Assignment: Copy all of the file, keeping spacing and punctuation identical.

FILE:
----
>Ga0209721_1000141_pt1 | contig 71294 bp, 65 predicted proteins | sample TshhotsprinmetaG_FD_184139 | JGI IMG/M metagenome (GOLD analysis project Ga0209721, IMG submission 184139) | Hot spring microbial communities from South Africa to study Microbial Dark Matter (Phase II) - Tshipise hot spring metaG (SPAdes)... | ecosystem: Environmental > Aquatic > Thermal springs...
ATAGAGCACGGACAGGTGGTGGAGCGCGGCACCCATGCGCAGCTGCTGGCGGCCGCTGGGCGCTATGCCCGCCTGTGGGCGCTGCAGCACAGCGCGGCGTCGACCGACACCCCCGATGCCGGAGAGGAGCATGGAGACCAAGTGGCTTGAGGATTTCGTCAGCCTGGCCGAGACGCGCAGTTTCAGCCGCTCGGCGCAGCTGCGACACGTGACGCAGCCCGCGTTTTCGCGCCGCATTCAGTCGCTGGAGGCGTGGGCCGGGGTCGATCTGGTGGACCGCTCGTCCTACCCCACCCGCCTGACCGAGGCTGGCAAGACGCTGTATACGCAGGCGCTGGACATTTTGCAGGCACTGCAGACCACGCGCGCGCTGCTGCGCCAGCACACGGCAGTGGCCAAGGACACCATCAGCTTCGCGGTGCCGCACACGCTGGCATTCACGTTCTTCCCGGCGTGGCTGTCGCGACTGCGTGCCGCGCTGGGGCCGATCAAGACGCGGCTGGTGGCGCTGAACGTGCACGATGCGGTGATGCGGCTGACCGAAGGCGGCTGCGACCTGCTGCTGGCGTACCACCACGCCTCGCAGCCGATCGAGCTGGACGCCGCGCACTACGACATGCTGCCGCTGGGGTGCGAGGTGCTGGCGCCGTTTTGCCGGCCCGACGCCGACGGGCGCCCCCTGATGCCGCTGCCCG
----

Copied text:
>Ga0209721_1000141_pt1 | contig 71294 bp, 65 predicted proteins | sample TshhotsprinmetaG_FD_184139 | JGI IMG/M metagenome (GOLD analysis project Ga0209721, IMG submission 184139) | Hot spring microbial communities from South Africa to study Microbial Dark Matter (Phase II) - Tshipise hot spring metaG (SPAdes)... | ecosystem: Environmental > Aquatic > Thermal springs...
ATAGAGCACGGACAGGTGGTGGAGCGCGGCACCCATGCGCAGCTGCTGGCGGCCGCTGGGCGCTATGCCCGCCTGTGGGCGCTGCAGCACAGCGCGGCGTCGACCGACACCCCCGATGCCGGAGAGGAGCATGGAGACCAAGTGGCTTGAGGATTTCGTCAGCCTGGCCGAGACGCGCAGTTTCAGCCGCTCGGCGCAGCTGCGACACGTGACGCAGCCCGCGTTTTCGCGCCGCATTCAGTCGCTGGAGGCGTGGGCCGGGGTCGATCTGGTGGACCGCTCGTCCTACCCCACCCGCCTGACCGAGGCTGGCAAGACGCTGTATACGCAGGCGCTGGACATTTTGCAGGCACTGCAGACCACGCGCGCGCTGCTGCGCCAGCACACGGCAGTGGCCAAGGACACCATCAGCTTCGCGGTGCCGCACACGCTGGCATTCACGTTCTTCCCGGCGTGGCTGTCGCGACTGCGTGCCGCGCTGGGGCCGATCAAGACGCGGCTGGTGGCGCTGAACGTGCACGATGCGGTGATGCGGCTGACCGAAGGCGGCTGCGACCTGCTGCTGGCGTACCACCACGCCTCGCAGCCGATCGAGCTGGACGCCGCGCACTACGACATGCTGCCGCTGGGGTGCGAGGTGCTGGCGCCGTTTTGCCGGCCCGACGCCGACGGGCGCCCCCTGATGCCGCTGCCCG